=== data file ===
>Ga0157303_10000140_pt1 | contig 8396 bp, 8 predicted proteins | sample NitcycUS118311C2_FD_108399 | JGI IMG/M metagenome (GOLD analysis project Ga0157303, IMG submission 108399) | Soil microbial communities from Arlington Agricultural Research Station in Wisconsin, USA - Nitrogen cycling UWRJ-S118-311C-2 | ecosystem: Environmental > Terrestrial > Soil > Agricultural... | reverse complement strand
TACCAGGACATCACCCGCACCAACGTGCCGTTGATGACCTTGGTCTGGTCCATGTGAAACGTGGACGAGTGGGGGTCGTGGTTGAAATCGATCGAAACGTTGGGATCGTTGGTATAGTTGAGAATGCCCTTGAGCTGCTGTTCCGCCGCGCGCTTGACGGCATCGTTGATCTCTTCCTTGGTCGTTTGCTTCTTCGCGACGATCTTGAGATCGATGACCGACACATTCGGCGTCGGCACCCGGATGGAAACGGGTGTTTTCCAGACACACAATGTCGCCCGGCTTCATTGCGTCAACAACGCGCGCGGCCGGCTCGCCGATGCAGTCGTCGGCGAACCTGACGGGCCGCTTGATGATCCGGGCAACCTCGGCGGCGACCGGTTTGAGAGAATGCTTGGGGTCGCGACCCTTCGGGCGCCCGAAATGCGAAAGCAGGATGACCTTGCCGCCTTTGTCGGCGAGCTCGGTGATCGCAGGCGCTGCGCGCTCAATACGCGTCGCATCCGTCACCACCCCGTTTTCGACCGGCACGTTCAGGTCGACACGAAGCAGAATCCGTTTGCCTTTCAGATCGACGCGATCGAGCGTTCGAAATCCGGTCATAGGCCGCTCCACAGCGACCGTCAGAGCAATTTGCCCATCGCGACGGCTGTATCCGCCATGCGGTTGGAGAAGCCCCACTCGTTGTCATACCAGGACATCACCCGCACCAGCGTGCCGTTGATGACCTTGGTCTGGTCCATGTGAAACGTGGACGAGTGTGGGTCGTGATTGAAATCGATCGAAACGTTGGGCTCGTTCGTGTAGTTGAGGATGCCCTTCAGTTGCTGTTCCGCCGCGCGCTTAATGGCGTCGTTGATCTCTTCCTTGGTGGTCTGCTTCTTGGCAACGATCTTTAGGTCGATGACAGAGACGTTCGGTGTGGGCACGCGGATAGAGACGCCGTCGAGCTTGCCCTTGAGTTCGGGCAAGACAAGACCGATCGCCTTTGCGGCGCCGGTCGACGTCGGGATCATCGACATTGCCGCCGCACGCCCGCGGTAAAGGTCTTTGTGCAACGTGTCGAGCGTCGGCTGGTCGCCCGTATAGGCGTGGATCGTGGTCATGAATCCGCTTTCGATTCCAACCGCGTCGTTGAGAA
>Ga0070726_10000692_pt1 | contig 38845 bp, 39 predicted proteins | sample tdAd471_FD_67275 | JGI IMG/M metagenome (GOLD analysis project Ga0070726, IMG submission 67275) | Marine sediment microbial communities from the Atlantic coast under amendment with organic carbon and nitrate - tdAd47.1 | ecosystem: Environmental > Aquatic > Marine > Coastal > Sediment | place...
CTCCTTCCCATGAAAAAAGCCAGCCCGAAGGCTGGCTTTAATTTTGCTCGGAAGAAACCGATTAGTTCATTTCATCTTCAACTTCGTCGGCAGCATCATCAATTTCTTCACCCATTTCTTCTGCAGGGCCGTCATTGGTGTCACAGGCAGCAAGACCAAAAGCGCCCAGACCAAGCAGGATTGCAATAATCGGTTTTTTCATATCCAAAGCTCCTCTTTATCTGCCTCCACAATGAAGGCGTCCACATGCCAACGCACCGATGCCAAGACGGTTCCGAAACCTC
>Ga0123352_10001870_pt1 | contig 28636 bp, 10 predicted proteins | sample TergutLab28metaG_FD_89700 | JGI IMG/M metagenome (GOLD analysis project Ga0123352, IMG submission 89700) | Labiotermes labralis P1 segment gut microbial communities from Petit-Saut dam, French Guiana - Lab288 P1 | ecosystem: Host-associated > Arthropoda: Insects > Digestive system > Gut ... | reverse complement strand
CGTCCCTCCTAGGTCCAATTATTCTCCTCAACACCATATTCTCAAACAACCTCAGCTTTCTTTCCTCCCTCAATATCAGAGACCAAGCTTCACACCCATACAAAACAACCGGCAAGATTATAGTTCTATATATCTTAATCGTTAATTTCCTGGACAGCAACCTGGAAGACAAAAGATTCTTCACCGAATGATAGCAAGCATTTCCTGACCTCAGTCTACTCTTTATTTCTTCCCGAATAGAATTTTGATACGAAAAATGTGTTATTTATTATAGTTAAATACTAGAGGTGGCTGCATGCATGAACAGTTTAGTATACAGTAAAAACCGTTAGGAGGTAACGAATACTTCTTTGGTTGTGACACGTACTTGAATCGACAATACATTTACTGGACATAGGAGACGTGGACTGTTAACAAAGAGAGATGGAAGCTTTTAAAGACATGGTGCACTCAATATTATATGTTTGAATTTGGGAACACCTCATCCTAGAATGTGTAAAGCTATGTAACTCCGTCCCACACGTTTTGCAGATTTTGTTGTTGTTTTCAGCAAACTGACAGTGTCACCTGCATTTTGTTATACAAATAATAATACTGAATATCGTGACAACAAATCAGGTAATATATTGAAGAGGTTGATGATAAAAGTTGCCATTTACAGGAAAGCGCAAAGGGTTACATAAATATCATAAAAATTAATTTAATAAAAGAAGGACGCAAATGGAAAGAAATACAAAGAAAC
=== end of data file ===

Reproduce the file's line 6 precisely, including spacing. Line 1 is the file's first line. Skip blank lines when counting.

CGTCCCTCCTAGGTCCAATTATTCTCCTCAACACCATATTCTCAAACAACCTCAGCTTTCTTTCCTCCCTCAATATCAGAGACCAAGCTTCACACCCATACAAAACAACCGGCAAGATTATAGTTCTATATATCTTAATCGTTAATTTCCTGGACAGCAACCTGGAAGACAAAAGATTCTTCACCGAATGATAGCAAGCATTTCCTGACCTCAGTCTACTCTTTATTTCTTCCCGAATAGAATTTTGATACGAAAAATGTGTTATTTATTATAGTTAAATACTAGAGGTGGCTGCATGCATGAACAGTTTAGTATACAGTAAAAACCGTTAGGAGGTAACGAATACTTCTTTGGTTGTGACACGTACTTGAATCGACAATACATTTACTGGACATAGGAGACGTGGACTGTTAACAAAGAGAGATGGAAGCTTTTAAAGACATGGTGCACTCAATATTATATGTTTGAATTTGGGAACACCTCATCCTAGAATGTGTAAAGCTATGTAACTCCGTCCCACACGTTTTGCAGATTTTGTTGTTGTTTTCAGCAAACTGACAGTGTCACCTGCATTTTGTTATACAAATAATAATACTGAATATCGTGACAACAAATCAGGTAATATATTGAAGAGGTTGATGATAAAAGTTGCCATTTACAGGAAAGCGCAAAGGGTTACATAAATATCATAAAAATTAATTTAATAAAAGAAGGACGCAAATGGAAAGAAATACAAAGAAAC